How real was the ScoMo bounce?
That's the question being asked today upon release of Westpac's consumer sentiment index, which dropped 0.6 per cent in June. Critically, it saw consumer confidence dip following the Reserve Bank interest rate decision last week. According to CommBank, "it looks like the RBA's decision to cut the cash rate has raised fears around the health of the economy."
Of the 1,200 people surveyed, a quarter said they would use any excess money to pay down debt, and another quarter would put their cash in a bank. Sentiment among respondents servicing a home loan was marginally higher, but still lower than it would normally be under different economic circumstances.
That drop in confidence among mortgage-holders is understandable, partly due to the increase in homeowners falling into negative equity territory on their assets. The chart in this story shows the problem is particularly acute in WA and the NT; Morgan Stanley reckons if home prices fall another 10 per cent, we'd see a doubling of the number of Australian homeowners in negative equity.
Little wonder the banking regulator, APRA is proposing a range of reforms that would crack down on riskier home loans. Investor loans and interest-only mortgages get special attention, as do the rising number of second-tier and non-bank lenders who have been warned to expect to be held accountable under the same rules applied to the big four banks.
Reserve Bank considering its options, Productivity Commission weighs in
We've seen a few pieces of commentary over the past couple days around the RBA's consideration of quantitative easing - the supply of new money into the RBA's coffers - as a means to avert crisis.
RBA assistant governor Luci Ellis also went on record yesterday saying that the central bank will continue with cuts until the Australian jobless rate falls to 4.4 per cent; currently, it's sitting around 5.2 per cent.
Enter the new head of the Productivity Commission, Michael Brennan who was on the hustings yesterday outlining his organisation's recommendations for kick-starting the economy by driving productivity, boosting wages and stimulating employment. It wasn't a simple plan; he's recommending dozens of macro and microeconomic changes, much of which would need to be driven by Canberra.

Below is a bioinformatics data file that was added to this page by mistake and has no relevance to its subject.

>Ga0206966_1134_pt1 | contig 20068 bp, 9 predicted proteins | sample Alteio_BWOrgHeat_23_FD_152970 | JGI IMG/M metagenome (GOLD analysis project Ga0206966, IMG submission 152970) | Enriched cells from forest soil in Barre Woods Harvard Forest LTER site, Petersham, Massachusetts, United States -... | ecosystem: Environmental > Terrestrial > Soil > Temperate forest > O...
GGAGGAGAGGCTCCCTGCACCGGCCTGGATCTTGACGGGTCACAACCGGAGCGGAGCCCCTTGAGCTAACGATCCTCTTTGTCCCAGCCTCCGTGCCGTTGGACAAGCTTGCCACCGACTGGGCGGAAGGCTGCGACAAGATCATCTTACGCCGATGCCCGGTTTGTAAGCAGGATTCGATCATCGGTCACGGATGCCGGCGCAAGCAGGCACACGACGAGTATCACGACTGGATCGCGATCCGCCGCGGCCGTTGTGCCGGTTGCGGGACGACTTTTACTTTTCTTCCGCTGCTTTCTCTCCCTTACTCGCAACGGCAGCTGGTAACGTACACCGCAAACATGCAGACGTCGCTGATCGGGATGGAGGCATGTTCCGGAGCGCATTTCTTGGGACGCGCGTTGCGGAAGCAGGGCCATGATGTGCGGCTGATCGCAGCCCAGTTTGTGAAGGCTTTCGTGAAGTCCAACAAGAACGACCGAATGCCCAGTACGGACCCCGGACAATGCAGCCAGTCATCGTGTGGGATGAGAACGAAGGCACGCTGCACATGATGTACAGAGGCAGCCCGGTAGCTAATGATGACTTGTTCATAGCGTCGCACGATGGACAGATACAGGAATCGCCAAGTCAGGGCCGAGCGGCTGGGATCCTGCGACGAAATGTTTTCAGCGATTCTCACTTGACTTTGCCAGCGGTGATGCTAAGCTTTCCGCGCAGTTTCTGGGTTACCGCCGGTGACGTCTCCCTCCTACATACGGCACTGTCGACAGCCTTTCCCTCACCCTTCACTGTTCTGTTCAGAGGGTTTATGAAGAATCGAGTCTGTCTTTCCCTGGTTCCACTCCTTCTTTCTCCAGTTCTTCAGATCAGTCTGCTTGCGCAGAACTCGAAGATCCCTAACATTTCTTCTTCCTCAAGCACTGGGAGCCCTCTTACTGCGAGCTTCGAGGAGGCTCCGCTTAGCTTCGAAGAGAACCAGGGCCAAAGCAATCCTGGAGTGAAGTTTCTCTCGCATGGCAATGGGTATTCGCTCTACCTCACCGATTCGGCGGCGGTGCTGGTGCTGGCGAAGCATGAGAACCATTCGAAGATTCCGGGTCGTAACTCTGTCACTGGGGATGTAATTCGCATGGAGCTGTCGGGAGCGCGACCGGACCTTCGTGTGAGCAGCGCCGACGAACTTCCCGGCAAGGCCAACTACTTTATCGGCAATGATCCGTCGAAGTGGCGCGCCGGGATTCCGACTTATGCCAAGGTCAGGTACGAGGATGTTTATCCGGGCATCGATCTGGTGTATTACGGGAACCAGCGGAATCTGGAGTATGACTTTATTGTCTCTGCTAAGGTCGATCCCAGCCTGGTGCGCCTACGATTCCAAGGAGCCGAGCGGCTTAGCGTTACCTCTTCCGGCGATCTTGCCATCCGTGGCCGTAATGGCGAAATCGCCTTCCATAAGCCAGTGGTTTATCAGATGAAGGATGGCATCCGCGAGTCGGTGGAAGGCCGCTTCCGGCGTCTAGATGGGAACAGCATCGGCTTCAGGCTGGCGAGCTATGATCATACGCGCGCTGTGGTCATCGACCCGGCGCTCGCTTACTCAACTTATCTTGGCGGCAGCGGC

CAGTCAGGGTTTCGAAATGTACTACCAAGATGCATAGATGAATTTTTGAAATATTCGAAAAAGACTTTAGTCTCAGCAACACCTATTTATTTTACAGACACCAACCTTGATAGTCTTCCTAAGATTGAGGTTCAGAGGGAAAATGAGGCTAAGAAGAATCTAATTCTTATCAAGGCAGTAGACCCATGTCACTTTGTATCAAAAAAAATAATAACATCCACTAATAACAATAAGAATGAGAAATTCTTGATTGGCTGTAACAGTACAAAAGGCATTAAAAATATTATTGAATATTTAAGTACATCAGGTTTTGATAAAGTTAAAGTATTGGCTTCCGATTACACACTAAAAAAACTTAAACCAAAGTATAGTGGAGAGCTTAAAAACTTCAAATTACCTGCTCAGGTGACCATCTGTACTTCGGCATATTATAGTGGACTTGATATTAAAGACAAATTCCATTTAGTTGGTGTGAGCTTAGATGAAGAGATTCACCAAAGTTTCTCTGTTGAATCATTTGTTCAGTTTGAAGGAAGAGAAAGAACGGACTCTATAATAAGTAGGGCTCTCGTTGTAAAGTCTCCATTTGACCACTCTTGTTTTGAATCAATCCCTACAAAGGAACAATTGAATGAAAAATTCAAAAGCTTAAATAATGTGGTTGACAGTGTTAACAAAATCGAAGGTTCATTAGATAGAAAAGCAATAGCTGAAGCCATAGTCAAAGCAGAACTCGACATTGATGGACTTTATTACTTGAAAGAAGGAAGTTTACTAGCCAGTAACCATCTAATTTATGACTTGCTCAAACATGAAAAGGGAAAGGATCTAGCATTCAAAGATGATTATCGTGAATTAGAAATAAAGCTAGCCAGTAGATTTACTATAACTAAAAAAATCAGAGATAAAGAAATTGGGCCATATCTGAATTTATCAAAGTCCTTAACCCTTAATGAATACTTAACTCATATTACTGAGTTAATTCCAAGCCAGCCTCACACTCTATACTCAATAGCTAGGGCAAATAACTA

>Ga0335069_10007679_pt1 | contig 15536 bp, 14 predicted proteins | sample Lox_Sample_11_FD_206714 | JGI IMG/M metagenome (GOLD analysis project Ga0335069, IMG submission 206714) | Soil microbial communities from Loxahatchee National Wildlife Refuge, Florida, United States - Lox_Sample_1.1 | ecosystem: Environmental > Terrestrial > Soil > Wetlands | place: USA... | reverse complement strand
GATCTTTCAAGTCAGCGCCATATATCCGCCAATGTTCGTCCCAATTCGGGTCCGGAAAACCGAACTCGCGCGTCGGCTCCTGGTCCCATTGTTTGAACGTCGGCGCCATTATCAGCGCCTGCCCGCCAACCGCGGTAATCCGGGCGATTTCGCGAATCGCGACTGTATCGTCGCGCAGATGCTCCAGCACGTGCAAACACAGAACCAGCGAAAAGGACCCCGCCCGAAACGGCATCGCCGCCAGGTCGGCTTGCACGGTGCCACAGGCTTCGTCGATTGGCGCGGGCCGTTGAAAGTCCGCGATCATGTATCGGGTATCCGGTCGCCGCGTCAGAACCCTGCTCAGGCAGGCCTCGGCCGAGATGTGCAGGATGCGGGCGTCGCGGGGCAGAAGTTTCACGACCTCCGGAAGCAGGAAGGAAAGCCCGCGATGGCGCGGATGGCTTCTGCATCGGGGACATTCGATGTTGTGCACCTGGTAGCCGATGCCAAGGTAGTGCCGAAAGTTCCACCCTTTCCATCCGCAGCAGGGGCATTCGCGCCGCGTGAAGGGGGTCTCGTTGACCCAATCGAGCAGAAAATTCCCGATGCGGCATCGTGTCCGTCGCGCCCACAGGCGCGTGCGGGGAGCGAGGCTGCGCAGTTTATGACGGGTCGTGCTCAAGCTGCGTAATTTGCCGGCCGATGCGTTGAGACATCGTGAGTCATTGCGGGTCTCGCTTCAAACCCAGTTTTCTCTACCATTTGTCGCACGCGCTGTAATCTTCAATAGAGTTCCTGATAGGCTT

Development challenges, opportunities
AFR National Infrastructure Summit attendees received a sneak-peak of a report into building defects yesterday. The report, to be released next week, showed that combustible cladding is "the tip of the iceberg" for owners of high-rise apartments in Australia, who faced a much bigger range of major issues that would make their assets unsaleable. This will not be good news for anyone selling apartments in large-scale projects.
Not that this is the biggest issue apartment project developers are facing right now. Solido Finance released a survey yesterday showing the major issues facing the development industry. Purchaser finance, developer finance and pre-sale covenants were the problems most likely to be keeping developers up at night right now.
Stockland's also feeling bullish right now; it's moving to rebuild its residential project pipeline in response to improvement of sentiment following the election. It says inquiries are up 30 per cent in Sydney and Melbourne, and that numbers are also rising in WA and Queensland.
They've clearly been talking to REA's Nerida Conisbee (pictured). Her opinion piece in today's The Australian argues that this downturn really hasn't been that bad, and the good times are nearly back. I know a few selling agents who might disagree with her - but for positivity, it's a gold-star effort.